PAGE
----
US 7349151 B2
An infrared (IR) light absorbing reflector is formed with a substrate that supports a first IR absorptive multilayer part having multiple layers of partial IR absorbing thin films. The first IR absorptive multi-layer part supports a second visible light reflecting multilayer part.
1. A method of using multiple layers of QWT (quarter wave thickness) thin films to form an IR (infrared) absorbing reflector, the method comprising the steps of:
illuminating UV (ultraviolet), visible, and IR light on the IR absorbing reflector;
reflecting greater than 95% of the visible light with a first set of QWT thin films having large differential indices of refraction;
transmitting the IR light to a second set of QWT thin-films films having small differential indices of refraction that absorb particular wavelengths of IR light to obtain an overall absorption of IR light that is substantially uniform from a near IR region to a far IR region;
absorbing the UV light in at least one of the first set of QWT thin-films, the second set of QWT thin-films, or an adhesion layer; and
transmitting the absorbed IR light and UV light to a metallic substrate supporting the adhesion layer and first and second sets of QWT thin-films.
2. An IR (infrared) absorbing reflector, comprising:
a metallic substrate;
a first set of QWT (quarter wave thickness) thin-films having small differential indices of refraction to minimize reflectance of IR light disposed on the metallic substrate and wherein the first set of QWT thin-films absorbs particular wavelengths of IR light to obtain a substantially uniform IR light absorption from a near IR region to a far IR region; and
a second set of QWT thin-films having large differential indices of refraction disposed on the first set of QWT thin-films to maximize reflection of visible light and to minimize reflection of non-visible light.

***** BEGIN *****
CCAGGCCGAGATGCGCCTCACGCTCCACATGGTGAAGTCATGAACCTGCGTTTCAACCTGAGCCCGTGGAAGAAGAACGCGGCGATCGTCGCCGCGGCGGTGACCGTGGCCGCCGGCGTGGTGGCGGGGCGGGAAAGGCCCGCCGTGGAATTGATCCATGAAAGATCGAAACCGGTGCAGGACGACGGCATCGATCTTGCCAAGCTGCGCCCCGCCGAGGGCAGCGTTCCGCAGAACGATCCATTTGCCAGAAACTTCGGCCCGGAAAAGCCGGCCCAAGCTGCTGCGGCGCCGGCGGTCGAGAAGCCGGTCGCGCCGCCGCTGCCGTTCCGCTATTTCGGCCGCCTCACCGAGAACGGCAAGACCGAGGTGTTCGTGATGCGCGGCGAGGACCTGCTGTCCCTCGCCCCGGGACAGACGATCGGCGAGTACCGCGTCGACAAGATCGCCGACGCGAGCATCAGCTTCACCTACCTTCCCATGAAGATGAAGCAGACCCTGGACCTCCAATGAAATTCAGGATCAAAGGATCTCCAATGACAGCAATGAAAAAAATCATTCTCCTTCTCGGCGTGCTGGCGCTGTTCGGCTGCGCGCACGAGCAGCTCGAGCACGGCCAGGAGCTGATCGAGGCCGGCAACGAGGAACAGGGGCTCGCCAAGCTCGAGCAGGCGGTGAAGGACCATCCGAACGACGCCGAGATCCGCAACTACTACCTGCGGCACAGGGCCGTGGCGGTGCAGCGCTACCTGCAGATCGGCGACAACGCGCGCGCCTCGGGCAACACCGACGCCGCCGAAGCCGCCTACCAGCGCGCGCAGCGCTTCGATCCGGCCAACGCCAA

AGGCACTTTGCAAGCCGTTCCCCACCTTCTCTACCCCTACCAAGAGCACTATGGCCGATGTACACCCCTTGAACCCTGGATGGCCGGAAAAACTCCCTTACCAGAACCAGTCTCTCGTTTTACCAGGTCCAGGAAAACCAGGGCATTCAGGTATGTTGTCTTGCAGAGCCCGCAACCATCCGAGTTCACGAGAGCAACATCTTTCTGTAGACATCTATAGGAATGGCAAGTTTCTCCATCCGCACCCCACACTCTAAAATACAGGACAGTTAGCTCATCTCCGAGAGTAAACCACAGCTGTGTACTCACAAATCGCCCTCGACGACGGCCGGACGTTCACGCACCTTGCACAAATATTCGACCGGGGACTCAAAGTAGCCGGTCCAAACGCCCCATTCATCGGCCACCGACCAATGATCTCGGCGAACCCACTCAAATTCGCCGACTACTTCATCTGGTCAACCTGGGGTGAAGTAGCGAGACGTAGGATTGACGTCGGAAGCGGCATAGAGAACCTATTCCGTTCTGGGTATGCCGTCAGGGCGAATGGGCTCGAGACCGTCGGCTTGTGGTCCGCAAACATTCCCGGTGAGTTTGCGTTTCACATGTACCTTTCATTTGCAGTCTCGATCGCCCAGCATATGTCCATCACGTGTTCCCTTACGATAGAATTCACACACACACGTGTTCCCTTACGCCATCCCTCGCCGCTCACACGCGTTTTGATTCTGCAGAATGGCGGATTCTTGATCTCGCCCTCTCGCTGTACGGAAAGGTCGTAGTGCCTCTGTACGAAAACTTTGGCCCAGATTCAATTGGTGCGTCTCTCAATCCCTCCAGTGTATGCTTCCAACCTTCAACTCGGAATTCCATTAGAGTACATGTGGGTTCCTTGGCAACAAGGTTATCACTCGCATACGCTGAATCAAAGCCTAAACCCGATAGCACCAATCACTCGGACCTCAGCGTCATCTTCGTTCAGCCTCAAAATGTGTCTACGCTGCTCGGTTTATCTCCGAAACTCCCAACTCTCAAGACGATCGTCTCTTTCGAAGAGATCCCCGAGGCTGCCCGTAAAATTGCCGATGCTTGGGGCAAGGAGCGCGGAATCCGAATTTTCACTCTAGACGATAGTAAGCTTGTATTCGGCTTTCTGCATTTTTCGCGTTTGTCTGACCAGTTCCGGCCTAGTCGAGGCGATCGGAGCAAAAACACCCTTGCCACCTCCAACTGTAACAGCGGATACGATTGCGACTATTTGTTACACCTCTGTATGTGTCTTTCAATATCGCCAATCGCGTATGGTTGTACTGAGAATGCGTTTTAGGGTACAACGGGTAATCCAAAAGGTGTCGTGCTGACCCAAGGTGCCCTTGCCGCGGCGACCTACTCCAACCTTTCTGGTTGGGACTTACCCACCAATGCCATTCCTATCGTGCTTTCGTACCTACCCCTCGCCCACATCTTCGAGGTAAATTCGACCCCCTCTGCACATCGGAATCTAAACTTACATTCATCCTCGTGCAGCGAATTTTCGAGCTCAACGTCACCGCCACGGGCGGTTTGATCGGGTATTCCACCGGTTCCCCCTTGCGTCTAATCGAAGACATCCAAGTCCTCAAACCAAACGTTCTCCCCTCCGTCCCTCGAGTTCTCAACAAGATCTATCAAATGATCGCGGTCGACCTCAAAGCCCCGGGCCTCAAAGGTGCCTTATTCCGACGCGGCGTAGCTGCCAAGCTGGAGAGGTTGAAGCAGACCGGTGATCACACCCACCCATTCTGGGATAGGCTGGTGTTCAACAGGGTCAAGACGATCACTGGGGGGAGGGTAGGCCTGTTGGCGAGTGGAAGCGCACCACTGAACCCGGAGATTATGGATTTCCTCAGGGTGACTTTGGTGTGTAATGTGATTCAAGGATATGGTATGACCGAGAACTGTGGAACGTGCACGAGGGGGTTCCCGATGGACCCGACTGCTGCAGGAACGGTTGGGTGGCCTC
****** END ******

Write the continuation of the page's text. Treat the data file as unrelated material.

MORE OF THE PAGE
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Optical systems for medical, theatrical, educational and other purposes involve the projection of high intensity light beams. One problem often arises in eliminating harmful effects of infra-red radiation. Use has been made of mirrors, known as cold-light mirrors, whose reflectance is restricted to limited wavelength bands. These produce the required intensity of light in the reflected beam.
Many different types of cold-light mirrors have been produced. Some utilize all polymer construction. Others form multiple dielectric layers on a glass substrate. One such device involves the use of a pigmented vitreous layer formed on a metal substrate in combination with multiple layers of quarter wavelength having alternating high and low indices. A decoupling layer may also be required between the pigmented layer and the multiple layers. Prior cold-light mirrors suffer from poor heat management capabilities, or difficulty in manufacture due to the inability to form different types of layers in a single processing machine.
In the following description, reference is made to the accompanying drawings that form a part hereof, and in which is shown by way of illustration specific embodiments which may be practiced. These embodiments are described in sufficient detail to enable those skilled in the art to practice the invention, and it is to be understood that other embodiments may be utilized and that structural, logical and electrical changes may be made without departing from the scope of the present invention. The following description is, therefore, not to be taken in a limiting sense, and the scope of the present invention is defined by the appended claims.
The reflectance of IR in this layer may be reduced by selecting differential indices of adjacent layers to be small. This is referred to as index matching. Further reduction of the reflectance of this layer can be obtained by alternating the thickness of each layer. In one embodiment, layer thicknesses may be determined by computer simulation, optimizing each layer to obtain desired properties, such as absorption of particular wavelengths of IR to obtain an overall absorption that is substantially uniform from the near IR to the far IR.